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Evolutionary branching in action: Bacteria adapt to antibiotics

Watch E. coli bacteria encounter increasing strengths of antibiotics, the medicine that we use to fight infections or infectious diseases. A team led by Harvard Medical School’s Michael Baym set up the video demonstration to observe exactly how bacteria evolve antibiotic resistance. From The Scientist:

For 10 days, the researchers imaged the E. coli every 10 minutes as the microbes expanded across the plate, and saw that the bacteria paused briefly at the boundaries of increasingly stringent antibiotic concentrations until a mutant struck out into the higher-drug territory. By challenging the bacteria with differing doses of antibiotic in the first step of the gradient, the team demonstrated that E. coli evolve higher resistance more quickly if they first encounter an intermediate, rather than a high, concentration of antibiotic…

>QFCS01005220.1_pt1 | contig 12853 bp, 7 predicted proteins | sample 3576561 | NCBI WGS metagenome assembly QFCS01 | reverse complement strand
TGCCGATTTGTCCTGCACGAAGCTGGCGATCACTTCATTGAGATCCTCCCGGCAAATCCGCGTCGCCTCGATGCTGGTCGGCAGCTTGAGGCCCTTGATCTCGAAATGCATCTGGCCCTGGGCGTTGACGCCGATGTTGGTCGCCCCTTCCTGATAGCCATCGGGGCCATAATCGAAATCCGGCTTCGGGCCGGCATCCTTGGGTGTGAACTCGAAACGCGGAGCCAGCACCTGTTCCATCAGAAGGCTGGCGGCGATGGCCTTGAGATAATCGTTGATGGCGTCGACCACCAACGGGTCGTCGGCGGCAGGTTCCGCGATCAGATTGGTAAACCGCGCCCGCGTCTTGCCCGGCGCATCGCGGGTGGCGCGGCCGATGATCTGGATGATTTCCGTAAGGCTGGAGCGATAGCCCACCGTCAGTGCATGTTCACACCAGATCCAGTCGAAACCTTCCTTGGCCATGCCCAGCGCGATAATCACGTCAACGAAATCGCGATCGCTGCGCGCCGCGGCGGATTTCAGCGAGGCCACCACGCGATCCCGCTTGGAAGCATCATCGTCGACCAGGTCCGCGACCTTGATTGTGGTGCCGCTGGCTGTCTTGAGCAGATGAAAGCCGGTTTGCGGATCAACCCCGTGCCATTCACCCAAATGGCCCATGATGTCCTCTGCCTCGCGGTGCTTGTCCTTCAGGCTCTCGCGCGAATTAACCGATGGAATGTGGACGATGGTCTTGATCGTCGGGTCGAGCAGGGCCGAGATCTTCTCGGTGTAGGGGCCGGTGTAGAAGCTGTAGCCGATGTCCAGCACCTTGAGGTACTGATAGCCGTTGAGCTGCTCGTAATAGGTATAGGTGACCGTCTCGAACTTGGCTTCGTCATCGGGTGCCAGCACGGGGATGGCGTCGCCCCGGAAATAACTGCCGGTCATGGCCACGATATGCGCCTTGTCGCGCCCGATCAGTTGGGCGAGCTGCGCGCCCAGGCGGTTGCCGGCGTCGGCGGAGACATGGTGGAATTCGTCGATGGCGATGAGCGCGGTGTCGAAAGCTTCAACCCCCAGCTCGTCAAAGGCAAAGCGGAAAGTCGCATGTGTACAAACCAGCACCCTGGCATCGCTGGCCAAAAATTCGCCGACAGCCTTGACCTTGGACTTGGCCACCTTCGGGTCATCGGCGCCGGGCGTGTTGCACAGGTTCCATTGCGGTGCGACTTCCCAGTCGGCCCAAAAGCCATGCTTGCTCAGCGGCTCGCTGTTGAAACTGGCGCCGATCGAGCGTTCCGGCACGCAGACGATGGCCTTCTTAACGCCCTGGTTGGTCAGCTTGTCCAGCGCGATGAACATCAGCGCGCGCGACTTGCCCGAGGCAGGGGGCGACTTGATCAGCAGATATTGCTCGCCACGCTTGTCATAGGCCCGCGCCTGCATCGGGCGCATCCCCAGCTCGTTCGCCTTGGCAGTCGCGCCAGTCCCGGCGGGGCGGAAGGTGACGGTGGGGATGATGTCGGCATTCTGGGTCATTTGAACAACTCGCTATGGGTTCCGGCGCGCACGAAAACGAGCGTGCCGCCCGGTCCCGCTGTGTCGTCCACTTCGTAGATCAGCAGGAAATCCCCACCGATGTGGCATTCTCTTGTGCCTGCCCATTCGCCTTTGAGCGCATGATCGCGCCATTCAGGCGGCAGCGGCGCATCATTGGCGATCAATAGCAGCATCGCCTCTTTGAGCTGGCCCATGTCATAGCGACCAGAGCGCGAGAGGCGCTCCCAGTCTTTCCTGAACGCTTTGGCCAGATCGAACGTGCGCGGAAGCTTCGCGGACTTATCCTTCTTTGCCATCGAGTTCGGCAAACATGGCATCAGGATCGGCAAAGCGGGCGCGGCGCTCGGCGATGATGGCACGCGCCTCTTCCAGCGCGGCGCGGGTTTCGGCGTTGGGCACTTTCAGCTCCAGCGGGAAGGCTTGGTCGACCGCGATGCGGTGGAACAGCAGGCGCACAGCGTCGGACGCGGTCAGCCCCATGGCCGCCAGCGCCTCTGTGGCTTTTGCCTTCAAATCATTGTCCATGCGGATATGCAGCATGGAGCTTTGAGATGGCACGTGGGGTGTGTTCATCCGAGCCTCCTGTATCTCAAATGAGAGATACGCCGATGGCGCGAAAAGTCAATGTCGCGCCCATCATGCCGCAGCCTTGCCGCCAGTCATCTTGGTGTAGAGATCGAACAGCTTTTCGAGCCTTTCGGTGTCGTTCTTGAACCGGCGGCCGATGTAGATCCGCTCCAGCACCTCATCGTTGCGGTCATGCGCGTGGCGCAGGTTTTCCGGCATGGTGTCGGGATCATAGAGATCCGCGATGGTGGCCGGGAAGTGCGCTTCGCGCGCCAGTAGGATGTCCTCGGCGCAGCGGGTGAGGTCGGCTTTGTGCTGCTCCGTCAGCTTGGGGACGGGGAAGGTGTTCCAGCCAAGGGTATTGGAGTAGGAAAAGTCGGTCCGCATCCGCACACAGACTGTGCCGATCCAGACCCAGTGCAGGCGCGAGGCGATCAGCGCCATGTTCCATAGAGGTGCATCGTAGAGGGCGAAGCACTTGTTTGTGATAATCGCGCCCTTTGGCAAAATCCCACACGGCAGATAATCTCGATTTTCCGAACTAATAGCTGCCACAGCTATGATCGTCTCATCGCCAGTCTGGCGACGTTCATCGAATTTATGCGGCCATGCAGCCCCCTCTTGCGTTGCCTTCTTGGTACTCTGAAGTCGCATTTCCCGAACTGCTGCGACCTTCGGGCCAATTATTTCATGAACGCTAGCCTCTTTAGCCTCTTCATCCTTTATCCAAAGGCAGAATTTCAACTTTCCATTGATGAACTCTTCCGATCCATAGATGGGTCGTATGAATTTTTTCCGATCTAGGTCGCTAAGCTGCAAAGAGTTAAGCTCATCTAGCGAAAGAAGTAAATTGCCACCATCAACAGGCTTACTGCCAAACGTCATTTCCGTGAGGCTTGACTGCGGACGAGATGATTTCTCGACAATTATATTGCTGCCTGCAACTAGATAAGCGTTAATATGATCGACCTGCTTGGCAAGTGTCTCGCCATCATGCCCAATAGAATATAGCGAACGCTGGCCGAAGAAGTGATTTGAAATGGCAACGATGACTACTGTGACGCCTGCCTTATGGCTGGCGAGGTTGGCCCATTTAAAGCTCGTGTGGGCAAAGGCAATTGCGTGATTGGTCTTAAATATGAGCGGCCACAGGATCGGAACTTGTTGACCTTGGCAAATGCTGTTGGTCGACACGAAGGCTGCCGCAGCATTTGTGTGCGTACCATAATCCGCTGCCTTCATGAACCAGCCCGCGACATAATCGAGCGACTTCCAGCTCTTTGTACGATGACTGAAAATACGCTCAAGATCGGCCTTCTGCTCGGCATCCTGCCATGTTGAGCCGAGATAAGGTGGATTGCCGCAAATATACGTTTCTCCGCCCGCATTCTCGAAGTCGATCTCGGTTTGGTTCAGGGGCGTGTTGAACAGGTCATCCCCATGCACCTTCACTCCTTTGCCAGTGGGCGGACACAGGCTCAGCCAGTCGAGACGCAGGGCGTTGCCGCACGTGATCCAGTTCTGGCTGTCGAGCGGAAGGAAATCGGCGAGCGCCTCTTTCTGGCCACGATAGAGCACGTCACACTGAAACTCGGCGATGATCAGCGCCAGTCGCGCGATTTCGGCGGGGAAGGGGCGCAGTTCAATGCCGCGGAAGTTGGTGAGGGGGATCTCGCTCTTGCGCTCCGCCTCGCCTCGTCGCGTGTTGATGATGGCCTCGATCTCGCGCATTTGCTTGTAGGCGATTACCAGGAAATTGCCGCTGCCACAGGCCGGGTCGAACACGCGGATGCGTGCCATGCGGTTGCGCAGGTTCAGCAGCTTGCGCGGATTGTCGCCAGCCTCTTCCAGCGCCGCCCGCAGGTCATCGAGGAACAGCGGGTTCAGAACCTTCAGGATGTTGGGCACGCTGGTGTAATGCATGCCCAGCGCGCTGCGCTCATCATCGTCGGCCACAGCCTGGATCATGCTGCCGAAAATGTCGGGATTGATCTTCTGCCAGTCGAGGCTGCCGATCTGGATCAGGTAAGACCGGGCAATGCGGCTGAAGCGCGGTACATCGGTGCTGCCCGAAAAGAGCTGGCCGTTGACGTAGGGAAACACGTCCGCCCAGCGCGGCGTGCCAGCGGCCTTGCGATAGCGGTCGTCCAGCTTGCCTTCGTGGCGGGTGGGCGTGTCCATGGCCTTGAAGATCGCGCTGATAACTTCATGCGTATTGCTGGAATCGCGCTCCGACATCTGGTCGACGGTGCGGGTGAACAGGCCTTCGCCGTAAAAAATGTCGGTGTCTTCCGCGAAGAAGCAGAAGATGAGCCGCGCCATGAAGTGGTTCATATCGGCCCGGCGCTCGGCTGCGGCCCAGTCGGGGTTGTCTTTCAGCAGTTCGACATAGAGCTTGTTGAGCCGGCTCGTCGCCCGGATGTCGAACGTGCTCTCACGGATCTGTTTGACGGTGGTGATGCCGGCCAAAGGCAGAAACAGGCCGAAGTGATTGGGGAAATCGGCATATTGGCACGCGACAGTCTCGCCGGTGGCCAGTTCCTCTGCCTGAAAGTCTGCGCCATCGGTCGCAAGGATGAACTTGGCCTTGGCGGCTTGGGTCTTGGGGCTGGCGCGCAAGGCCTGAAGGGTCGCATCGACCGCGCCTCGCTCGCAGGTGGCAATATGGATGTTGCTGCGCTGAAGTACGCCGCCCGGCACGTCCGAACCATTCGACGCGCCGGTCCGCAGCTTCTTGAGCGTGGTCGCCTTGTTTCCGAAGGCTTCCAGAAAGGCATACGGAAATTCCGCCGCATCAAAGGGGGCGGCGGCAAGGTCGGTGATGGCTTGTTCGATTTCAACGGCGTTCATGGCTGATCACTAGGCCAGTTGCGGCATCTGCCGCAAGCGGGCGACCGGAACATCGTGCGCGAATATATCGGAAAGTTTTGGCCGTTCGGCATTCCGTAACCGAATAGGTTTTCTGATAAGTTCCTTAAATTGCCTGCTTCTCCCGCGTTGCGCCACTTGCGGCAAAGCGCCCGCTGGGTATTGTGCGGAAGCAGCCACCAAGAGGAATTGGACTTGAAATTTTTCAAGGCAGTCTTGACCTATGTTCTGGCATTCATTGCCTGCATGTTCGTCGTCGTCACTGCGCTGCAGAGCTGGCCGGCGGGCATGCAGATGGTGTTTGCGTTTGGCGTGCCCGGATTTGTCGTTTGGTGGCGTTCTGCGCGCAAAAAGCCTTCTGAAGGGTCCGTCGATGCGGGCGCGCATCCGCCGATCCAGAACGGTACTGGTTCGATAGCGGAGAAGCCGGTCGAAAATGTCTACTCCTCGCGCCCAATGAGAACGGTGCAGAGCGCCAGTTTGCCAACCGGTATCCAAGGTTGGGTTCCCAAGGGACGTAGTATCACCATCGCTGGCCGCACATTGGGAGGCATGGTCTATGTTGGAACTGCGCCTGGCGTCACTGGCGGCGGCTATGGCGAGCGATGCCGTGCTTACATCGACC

The scientists were also intrigued to find that many bacteria behind those at the frontier—those that became resistant to antibiotics, but grew more slowly as a result—acquired mutations that further boosted both growth and antibiotic resistance later on. In fact, in a head-to-head race with the bacteria that originally outstripped them, these slow-to-grow bacteria were much more successful by the end of the experiment.

Watch this next: Bacteria Growth, a time lapse.

Thanks. @onyxfish.

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